IMPRESSIONS: African Americana

IMPRESSIONS: African Americana

Published on March 29, 2012
Ian Douglas

PLATFORM 2012: Parallels Curated by Ishmael Houston-Jones with New Work by Kyle Abraham, Marjani A. Forté, Samantha Speis

PLATFORM 2012: Parallels

Curated by Ishmael Houston-Jones

New Work: Kyle Abraham, Marjani A. Forté, Samantha Speis

Friday March 23, 2012 8pm
Danspace Project at St. Marks Church, New York

©Cory Nakasue for The Dance Enthusiast : Photos by Ian Douglas (Courtesy of Danspace Project)

(for More of The Dance Enthusiast coverage of Parallels 2012)


PLATFORM 2012: Parallels marks the 30th anniversary of Ishmael Houston-Jones’ revolutionary project. As he remarked in his opening statement at Danspace, the choreographers featured in this weekend’s performance were, at the most, five years old in 1982. A friendly gauntlet had been laid before this generation’s young African-American choreographers to not only explore the terms, “black” and  “Afro-American,” but also terms like “outside the mainstream.” 


Samantha Speis


Samantha Speis’ The Way it Was, and Now (First Rendition), was the first in the evening to tackle identity head on. Under a spotlight, framed by columns, dancing on an elevated platform, she wore an African print skirt as she performed isolated undulations. Athletic and quick, Speis moves like a sinewy rag-doll, alternately attacking and giving in to gravity. The solo lost its power quickly when she dismounted her “pedestal,” and moved her way through a stage littered with random items of clothing covering it. The rest of the piece proceeded to comment on identity with lots stage business: layering the clothes on top of her original costume, trying to move underneath the layers, and finally, clearing the stage by wrestling with the remaining potential costumes on stage.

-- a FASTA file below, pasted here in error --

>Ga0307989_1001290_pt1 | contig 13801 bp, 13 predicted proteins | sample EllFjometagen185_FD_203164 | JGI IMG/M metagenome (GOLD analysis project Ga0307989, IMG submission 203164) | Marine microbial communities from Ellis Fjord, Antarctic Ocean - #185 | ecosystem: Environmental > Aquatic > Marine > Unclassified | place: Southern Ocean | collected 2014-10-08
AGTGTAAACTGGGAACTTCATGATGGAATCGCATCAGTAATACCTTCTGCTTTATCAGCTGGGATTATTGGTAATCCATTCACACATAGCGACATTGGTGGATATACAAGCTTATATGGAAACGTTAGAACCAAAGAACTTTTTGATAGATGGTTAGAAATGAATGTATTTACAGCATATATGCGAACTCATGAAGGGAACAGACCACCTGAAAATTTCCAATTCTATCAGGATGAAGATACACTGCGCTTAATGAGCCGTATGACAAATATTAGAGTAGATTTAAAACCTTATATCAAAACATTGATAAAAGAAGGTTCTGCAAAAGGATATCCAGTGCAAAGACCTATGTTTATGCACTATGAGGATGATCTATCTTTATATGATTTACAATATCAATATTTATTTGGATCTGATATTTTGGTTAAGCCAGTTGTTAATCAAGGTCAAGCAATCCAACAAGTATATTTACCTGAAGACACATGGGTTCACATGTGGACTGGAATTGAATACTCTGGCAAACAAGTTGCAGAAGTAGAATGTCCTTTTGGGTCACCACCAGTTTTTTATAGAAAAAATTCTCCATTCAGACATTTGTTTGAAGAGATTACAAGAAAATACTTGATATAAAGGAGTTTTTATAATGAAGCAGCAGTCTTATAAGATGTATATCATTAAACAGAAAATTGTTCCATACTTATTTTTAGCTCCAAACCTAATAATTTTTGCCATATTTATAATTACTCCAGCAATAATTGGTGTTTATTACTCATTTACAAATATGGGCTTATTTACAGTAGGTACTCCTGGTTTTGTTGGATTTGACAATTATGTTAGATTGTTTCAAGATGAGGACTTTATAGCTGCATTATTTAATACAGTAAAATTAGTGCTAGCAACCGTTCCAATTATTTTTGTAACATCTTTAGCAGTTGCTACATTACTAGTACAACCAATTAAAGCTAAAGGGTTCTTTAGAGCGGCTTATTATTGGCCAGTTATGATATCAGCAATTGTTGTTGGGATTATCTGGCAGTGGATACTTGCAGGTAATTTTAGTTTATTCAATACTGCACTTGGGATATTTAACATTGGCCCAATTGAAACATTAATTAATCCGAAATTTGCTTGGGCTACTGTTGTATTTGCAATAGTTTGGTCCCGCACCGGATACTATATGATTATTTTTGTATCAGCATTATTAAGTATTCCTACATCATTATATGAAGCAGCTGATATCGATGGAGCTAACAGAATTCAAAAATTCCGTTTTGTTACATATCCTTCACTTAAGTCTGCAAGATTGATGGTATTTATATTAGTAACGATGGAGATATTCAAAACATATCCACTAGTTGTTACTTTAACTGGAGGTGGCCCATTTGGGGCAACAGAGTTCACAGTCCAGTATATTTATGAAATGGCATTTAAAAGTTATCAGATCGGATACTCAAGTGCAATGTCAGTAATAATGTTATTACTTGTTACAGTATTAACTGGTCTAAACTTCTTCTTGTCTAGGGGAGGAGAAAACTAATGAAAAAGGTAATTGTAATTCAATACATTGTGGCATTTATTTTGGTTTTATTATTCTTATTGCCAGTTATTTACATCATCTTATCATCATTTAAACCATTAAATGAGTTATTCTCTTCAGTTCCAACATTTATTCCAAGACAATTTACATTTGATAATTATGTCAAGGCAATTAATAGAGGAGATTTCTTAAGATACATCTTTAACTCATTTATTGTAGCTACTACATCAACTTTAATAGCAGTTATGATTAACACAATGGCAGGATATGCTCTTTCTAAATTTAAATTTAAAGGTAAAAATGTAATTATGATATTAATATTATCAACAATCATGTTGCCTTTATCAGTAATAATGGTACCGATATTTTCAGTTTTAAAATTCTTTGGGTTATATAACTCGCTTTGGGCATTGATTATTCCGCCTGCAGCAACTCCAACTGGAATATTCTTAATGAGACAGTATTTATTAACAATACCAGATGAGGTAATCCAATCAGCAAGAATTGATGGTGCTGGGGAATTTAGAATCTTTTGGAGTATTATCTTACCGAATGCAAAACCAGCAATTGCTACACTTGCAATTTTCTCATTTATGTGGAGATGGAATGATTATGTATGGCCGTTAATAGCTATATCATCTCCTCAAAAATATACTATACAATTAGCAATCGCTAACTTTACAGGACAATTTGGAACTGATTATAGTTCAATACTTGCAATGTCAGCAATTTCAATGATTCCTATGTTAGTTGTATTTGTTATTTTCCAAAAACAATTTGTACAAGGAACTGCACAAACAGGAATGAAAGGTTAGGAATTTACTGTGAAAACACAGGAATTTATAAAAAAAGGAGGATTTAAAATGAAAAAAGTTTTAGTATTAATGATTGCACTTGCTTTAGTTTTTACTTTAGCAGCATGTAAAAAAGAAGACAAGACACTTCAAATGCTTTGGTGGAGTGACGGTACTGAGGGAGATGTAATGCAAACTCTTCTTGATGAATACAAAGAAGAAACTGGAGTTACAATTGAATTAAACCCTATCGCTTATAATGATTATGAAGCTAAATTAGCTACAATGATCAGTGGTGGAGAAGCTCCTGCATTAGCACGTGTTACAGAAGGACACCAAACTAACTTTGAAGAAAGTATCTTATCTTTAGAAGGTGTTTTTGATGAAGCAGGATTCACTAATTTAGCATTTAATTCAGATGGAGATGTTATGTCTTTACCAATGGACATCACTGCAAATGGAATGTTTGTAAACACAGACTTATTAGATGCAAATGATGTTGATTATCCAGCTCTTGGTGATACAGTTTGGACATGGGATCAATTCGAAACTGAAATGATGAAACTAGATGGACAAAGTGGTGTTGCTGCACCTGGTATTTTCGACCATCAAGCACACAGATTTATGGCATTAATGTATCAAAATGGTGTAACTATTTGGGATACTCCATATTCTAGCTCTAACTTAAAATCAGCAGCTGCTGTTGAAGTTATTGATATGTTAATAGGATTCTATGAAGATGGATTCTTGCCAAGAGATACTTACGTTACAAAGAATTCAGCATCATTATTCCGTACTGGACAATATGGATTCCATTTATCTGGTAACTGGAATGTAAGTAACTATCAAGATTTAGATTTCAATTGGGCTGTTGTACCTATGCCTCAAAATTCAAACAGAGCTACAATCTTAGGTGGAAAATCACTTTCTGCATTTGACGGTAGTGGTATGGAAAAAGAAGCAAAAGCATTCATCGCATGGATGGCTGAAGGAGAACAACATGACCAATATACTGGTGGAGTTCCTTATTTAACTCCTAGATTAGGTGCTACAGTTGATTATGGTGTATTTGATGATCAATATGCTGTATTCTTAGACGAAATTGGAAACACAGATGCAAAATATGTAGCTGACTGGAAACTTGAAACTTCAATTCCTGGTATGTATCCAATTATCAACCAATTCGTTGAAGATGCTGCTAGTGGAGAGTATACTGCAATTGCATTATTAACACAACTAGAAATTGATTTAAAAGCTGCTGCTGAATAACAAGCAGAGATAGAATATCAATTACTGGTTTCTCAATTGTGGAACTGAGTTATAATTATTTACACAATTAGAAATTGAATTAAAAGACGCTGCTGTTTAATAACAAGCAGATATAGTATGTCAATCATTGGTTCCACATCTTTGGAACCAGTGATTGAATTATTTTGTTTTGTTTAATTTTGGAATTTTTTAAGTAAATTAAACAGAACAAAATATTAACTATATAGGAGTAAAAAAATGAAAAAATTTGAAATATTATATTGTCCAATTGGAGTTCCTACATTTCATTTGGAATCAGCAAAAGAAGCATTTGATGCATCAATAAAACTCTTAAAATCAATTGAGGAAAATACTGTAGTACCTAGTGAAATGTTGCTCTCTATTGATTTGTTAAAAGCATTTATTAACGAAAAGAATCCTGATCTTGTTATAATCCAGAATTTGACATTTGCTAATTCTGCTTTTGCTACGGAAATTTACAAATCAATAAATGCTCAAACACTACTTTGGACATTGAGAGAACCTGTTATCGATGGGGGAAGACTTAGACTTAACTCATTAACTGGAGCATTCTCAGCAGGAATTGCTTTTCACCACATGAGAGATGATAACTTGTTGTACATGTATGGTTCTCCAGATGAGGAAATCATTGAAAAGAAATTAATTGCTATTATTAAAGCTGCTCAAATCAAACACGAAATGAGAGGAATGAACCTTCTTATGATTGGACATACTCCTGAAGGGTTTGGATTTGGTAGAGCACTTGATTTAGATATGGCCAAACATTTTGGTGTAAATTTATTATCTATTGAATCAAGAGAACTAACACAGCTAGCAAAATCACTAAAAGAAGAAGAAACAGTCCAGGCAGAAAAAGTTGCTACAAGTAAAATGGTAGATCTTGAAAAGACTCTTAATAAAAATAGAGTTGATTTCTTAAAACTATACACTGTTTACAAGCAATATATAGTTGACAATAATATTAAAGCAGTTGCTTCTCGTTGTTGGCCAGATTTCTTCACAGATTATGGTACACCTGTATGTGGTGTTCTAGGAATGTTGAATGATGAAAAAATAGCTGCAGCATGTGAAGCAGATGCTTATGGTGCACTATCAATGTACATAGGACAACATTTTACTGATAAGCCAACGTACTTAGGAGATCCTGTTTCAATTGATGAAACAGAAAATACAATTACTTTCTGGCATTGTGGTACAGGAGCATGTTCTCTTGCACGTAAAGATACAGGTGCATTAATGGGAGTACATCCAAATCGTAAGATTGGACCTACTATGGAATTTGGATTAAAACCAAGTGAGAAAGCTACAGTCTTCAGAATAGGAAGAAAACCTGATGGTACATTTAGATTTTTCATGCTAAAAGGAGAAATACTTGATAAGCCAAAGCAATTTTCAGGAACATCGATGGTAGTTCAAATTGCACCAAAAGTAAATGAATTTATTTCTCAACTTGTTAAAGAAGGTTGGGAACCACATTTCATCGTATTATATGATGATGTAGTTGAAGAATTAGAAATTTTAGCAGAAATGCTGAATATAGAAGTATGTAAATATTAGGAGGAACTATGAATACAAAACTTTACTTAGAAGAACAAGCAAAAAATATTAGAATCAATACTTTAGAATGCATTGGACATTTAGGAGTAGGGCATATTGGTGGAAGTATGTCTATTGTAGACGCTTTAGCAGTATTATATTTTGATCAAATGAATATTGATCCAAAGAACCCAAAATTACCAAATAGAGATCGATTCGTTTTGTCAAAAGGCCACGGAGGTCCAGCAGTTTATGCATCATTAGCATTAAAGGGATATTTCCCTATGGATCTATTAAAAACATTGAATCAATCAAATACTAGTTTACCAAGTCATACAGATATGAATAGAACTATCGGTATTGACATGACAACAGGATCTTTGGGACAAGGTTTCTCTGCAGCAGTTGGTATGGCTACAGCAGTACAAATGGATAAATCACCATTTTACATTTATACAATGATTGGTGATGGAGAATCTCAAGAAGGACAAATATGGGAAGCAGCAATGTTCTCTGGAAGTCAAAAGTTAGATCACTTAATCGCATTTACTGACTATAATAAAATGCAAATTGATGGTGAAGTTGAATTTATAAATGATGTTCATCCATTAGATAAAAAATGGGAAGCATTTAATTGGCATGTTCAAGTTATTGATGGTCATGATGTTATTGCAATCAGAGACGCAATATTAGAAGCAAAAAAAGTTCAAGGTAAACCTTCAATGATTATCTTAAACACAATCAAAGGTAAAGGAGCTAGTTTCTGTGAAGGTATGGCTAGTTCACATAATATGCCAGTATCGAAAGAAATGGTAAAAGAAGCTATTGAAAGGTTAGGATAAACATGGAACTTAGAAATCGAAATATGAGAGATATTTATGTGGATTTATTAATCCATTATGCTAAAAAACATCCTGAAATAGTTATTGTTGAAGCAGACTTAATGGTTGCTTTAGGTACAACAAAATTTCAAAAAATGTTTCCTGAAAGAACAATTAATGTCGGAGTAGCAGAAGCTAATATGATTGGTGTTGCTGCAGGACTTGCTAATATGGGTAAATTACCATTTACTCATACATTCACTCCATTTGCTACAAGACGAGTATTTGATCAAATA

Marjani A. Forte

Speaking of costumes, Marjani A. Forte’s choices in Here…, were oddly specific without serving any real purpose in the piece. Two dancers wore full skirts, though one was fancier, another female dancer looked ready to go to the office, a male dancer wore what looked like 1940s era military garb, and there was a strange addendum of a woman in contemporary clothes at the end.


Forte sets us up for characterization that doesn’t get fulfilled. Luckily the cohesion and invention in the choreography was remarkable and the dancers were all unique enough to render the costumes superfluous. The performers dynamically conveyed a sense vocal and physical repression, which resulted in violent facial and bodily contortions and convulsive movements that seemed to originate from invisible forces outside the body. The soundscore, comprised of iconic black artists and activists like Jimi Hendrix and Malcolm X, created the landscape as well as the voices that were trapped inside the dancers.

Kyle Abraham

Kyle Abraham also drew inspiration from artists past with his piece Boyz N’ The Hood: Pavement. There are snippets of dialogue excerpted from the John Singleton film along with a well-chosen score of popular music and blues. This is the first ensemble work that I’ve seen from Abraham, and I’m happy to report that he displayed some fine choreographic chops with his talented cast of dancers. It would be so tempting for a dancer of Abraham’s skill and arresting style to want to create silky copies in his image, but instead he showed restraint and a patience befitting someone who's emerging out of the “emerging artist” category. For instance, a recurring image in the piece is that of a person lying prone with their hands “cuffed” behind their back—a loaded image when we see a white dancer but put black dancers in this position; but the metaphor of the image expands as we see the male and female dancers of both races assume the position for longer and longer periods of time. That image continually gets reframed, much like the arguments about race and identity throughout the Parallels platform.









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